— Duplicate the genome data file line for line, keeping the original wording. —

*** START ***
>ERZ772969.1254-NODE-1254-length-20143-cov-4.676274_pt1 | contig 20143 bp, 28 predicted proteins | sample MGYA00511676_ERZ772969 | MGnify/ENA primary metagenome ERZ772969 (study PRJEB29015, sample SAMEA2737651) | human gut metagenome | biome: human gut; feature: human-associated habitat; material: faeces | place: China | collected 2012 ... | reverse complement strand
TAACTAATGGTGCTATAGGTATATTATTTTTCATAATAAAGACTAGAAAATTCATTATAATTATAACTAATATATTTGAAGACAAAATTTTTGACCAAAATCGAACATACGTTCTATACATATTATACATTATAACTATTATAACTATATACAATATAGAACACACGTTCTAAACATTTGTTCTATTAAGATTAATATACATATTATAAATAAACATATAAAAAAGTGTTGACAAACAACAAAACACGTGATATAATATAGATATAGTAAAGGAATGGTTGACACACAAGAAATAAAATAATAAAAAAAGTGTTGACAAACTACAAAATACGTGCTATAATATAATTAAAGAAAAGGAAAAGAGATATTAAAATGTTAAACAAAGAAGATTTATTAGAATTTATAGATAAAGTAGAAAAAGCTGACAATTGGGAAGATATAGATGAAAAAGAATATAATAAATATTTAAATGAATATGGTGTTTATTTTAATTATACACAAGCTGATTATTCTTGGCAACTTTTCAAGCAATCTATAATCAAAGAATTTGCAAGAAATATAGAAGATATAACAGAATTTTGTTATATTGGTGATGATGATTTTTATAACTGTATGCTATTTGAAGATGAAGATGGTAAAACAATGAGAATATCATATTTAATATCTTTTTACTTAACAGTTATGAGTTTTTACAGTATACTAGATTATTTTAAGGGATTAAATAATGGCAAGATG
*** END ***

>ERZ772969.1254-NODE-1254-length-20143-cov-4.676274_pt1 | contig 20143 bp, 28 predicted proteins | sample MGYA00511676_ERZ772969 | MGnify/ENA primary metagenome ERZ772969 (study PRJEB29015, sample SAMEA2737651) | human gut metagenome | biome: human gut; feature: human-associated habitat; material: faeces | place: China | collected 2012 ... | reverse complement strand
TAACTAATGGTGCTATAGGTATATTATTTTTCATAATAAAGACTAGAAAATTCATTATAATTATAACTAATATATTTGAAGACAAAATTTTTGACCAAAATCGAACATACGTTCTATACATATTATACATTATAACTATTATAACTATATACAATATAGAACACACGTTCTAAACATTTGTTCTATTAAGATTAATATACATATTATAAATAAACATATAAAAAAGTGTTGACAAACAACAAAACACGTGATATAATATAGATATAGTAAAGGAATGGTTGACACACAAGAAATAAAATAATAAAAAAAGTGTTGACAAACTACAAAATACGTGCTATAATATAATTAAAGAAAAGGAAAAGAGATATTAAAATGTTAAACAAAGAAGATTTATTAGAATTTATAGATAAAGTAGAAAAAGCTGACAATTGGGAAGATATAGATGAAAAAGAATATAATAAATATTTAAATGAATATGGTGTTTATTTTAATTATACACAAGCTGATTATTCTTGGCAACTTTTCAAGCAATCTATAATCAAAGAATTTGCAAGAAATATAGAAGATATAACAGAATTTTGTTATATTGGTGATGATGATTTTTATAACTGTATGCTATTTGAAGATGAAGATGGTAAAACAATGAGAATATCATATTTAATATCTTTTTACTTAACAGTTATGAGTTTTTACAGTATACTAGATTATTTTAAGGGATTAAATAATGGCAAGATG